People with osteoporosis can be hospitalised for a range of reasons, including minimal trauma fractures. These fractures can occur from a minor bump, fall from a standing height or an event that would not normally result in a fracture if the bone was healthy.
Minimal trauma fractures generate substantial costs to the community, including with direct costs in terms of hospital treatment. Data from the National Hospital Morbidity Database (NHMD) show that in 2017–18 there were 6,838 hospitalisations with a principal diagnosis of osteoporosis for people aged 50 and over. The hospitalisation rate for people with osteoporosis was greatest for people aged 85 and over (Figure 1). Among individuals 50 years and above, the hospitalisation rate was higher in females than in males (122 compared with 41 per 100,000 persons in 2017-18).
Source: AIHW National Hospital Morbidity Database (Data table).
Minimal trauma fractures may be the result of osteoporosis, which is commonly undiagnosed prior to a fracture. A range of other factors, such as high bone turnover, low body weight and a tendency to fall, also increase minimal trauma fracture risk. As osteoporosis is not common before the age of 50, minimal trauma fractures occurring in people age 50 or over are more likely to be a result of osteoporosis.
Minimal trauma hip fracture is one of the most serious and debilitating outcomes of osteoporosis (Ip et al. 2010). In 2015–16, there were an estimated 18,700 new hip fractures among Australians aged ≥45 years—a crude (age-specific) rate of 199 fractures per 100,000 population (AIHW). Treatment of this type of fracture invariably requires hospitalisation, may require surgery, and may be a source of ongoing pain and disability. These fractures are a considerable burden to individuals, the community and the Australian health system due to their high cost (Watts et al. 2013).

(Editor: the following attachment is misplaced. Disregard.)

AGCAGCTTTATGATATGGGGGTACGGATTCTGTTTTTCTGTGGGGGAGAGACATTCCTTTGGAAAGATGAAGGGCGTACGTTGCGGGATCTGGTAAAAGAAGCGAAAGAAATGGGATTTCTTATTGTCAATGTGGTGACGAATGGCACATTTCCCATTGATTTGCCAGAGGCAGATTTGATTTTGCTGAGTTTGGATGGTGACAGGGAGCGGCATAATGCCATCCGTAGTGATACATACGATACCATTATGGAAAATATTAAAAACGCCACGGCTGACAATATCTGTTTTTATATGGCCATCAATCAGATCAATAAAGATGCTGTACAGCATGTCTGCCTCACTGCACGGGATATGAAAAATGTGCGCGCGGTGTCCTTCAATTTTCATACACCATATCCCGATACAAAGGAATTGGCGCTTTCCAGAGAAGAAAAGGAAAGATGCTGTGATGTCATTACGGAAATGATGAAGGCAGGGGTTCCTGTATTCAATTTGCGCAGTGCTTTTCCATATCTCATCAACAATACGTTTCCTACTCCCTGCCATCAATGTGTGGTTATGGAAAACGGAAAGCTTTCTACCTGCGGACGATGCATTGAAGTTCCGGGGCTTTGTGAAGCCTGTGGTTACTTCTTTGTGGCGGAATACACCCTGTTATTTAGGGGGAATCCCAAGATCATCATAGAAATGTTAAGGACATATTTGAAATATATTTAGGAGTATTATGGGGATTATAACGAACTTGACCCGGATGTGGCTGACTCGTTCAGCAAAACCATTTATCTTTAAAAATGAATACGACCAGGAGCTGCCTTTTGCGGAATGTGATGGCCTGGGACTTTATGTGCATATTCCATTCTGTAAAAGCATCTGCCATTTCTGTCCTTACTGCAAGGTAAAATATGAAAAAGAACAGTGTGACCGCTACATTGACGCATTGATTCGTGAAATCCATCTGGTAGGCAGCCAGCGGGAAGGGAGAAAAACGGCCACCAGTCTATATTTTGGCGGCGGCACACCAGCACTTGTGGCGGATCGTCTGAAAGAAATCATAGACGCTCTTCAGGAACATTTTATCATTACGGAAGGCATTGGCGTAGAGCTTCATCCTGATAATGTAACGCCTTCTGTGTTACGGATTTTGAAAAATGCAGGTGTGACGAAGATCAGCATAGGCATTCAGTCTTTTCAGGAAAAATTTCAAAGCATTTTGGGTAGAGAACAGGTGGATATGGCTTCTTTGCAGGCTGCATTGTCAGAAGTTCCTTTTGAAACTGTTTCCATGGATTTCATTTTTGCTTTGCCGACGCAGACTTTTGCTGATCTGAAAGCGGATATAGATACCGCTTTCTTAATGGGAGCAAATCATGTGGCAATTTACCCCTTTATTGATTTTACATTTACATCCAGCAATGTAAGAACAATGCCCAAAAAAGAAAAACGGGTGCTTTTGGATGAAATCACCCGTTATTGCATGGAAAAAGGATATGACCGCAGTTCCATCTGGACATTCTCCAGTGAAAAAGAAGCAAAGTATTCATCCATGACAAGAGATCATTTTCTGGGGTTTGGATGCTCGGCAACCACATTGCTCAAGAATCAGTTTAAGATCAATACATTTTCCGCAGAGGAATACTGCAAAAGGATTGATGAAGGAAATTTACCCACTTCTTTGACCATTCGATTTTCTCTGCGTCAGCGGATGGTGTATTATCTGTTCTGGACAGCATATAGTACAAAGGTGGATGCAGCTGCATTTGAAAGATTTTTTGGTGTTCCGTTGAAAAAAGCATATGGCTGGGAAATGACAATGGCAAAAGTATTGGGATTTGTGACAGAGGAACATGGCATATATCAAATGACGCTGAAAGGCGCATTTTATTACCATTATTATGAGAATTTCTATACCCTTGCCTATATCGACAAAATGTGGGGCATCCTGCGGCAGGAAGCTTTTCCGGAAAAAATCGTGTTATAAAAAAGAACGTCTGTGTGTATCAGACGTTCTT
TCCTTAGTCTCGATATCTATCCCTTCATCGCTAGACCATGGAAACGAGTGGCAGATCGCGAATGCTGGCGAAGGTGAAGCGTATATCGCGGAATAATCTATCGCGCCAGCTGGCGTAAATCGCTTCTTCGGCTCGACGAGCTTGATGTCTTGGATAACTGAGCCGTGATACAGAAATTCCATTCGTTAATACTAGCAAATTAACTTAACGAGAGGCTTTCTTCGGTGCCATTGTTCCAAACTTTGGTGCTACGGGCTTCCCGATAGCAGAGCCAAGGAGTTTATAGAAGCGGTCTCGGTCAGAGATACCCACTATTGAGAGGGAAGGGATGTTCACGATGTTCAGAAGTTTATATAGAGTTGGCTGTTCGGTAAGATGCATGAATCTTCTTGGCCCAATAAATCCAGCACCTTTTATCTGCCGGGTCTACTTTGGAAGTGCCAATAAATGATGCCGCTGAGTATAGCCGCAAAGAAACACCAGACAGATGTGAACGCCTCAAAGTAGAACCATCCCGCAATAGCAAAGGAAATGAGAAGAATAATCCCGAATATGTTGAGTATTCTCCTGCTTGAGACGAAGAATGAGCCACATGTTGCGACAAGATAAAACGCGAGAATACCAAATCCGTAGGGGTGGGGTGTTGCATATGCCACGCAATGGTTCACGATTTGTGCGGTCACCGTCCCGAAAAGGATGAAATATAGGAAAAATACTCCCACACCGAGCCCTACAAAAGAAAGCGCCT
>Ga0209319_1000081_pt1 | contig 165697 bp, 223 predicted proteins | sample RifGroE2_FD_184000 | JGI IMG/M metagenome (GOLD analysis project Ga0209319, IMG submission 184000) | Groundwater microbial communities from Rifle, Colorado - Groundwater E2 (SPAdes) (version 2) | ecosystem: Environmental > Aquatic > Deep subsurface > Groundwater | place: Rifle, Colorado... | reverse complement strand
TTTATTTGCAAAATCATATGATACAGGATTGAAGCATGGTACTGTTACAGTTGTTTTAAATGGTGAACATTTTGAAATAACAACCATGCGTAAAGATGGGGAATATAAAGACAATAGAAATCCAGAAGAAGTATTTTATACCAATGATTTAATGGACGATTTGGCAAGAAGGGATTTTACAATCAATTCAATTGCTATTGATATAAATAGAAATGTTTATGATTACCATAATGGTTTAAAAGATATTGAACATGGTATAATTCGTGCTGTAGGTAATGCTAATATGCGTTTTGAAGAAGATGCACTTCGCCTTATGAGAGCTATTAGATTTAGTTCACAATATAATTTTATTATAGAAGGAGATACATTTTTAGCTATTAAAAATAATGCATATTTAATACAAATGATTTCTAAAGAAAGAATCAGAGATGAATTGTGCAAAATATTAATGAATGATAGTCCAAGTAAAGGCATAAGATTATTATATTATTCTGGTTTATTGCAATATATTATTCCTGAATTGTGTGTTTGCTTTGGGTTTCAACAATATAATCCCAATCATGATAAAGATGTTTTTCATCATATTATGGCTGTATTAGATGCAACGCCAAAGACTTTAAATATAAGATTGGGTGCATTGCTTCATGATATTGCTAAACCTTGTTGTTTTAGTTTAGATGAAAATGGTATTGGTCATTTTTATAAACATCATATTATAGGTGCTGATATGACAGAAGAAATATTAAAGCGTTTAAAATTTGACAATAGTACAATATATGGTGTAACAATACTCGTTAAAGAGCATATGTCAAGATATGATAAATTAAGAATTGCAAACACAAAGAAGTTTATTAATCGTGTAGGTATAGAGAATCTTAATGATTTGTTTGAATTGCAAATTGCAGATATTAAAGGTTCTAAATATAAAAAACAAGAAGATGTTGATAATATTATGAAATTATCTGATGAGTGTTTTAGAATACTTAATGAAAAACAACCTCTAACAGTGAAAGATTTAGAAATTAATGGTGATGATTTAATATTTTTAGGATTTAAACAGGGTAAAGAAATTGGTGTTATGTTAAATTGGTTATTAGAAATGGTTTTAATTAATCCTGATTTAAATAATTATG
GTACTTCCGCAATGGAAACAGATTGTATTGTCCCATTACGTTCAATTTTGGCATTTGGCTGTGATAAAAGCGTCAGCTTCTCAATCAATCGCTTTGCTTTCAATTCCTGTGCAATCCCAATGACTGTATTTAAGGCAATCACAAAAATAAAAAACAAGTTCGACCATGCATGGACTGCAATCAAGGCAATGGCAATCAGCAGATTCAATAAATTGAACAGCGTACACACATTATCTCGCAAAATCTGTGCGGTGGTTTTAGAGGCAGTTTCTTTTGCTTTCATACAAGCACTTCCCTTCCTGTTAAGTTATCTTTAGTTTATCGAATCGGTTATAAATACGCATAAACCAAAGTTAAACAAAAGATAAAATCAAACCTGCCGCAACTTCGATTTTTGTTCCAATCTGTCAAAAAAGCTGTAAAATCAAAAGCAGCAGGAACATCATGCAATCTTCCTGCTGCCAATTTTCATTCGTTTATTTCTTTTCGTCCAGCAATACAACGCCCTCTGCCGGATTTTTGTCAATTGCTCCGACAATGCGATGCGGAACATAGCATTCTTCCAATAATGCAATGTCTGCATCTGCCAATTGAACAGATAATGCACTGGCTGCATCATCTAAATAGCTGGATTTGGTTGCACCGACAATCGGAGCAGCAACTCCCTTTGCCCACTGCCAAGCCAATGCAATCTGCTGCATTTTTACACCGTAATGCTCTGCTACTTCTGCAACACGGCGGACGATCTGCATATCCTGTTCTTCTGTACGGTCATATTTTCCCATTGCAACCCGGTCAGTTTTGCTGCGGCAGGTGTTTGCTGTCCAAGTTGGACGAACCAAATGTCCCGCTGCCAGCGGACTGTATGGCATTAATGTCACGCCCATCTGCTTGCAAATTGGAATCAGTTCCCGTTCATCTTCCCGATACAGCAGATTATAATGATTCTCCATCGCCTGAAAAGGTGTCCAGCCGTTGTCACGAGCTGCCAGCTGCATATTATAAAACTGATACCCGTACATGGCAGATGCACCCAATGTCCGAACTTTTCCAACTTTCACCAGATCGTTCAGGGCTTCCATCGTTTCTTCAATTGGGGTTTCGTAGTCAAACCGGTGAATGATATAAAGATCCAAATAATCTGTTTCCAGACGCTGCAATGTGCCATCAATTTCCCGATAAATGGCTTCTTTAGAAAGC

AIHW (Australian Institute of Health and Welfare) 2018. Hip fracture incidence and hospitalisations in Australia 2015–16. Cat. no. PHE 226. Canberra: AIHW.
Bell JS, Blacker N, Edwards S, Frank O, Alderman CP, Karan L et al. 2012. Osteoporosis: Pharmacological prevention and management in older people. Australian Family Physician 41(3) 110-118.
Ip TP, Leung J & Kung AWC 2010. Management of osteoporosis in patients hospitalized for hip fractures. Osteoporosis International 21 (Suppl 4):S605–S614.
IOF (International Osteoporosis Foundation) 2017. Diagnosing Osteoporosis. Viewed 23 January 2020.
RACGP (The Royal Australian College of General Practitioners) and OA (Osteoporosis Australia) 2017. Osteoporosis prevention, diagnosis and management in postmenopausal women and men over 50 years of age. 2nd edn. East Melbourne, Vic: RACGP.
RACGP 2018. Guidelines for preventive activities in general practice. 9th edn, updated. East Melbourne, Vic: RACGP.
Watts JJ, Abimanyi-Ochom J & Sanders KM 2013. Osteoporosis costing all Australians: A new burden of disease analysis–2012 to 2022. Sydney: Osteoporosis Australia.
WHO (World Health Organization) Study Group 1994. Assessment of fracture risk and its application to screening for postmenopausal osteoporosis. WHO Technical Report Series 843:3–5.